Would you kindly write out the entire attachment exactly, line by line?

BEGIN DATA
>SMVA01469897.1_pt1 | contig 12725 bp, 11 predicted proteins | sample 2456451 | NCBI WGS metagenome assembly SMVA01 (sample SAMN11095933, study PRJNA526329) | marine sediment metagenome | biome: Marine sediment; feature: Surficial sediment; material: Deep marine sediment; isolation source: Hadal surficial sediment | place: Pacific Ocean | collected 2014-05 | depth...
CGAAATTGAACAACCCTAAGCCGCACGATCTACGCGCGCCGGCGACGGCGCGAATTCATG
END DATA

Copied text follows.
>SMVA01469897.1_pt1 | contig 12725 bp, 11 predicted proteins | sample 2456451 | NCBI WGS metagenome assembly SMVA01 (sample SAMN11095933, study PRJNA526329) | marine sediment metagenome | biome: Marine sediment; feature: Surficial sediment; material: Deep marine sediment; isolation source: Hadal surficial sediment | place: Pacific Ocean | collected 2014-05 | depth...
CGAAATTGAACAACCCTAAGCCGCACGATCTACGCGCGCCGGCGACGGCGCGAATTCATG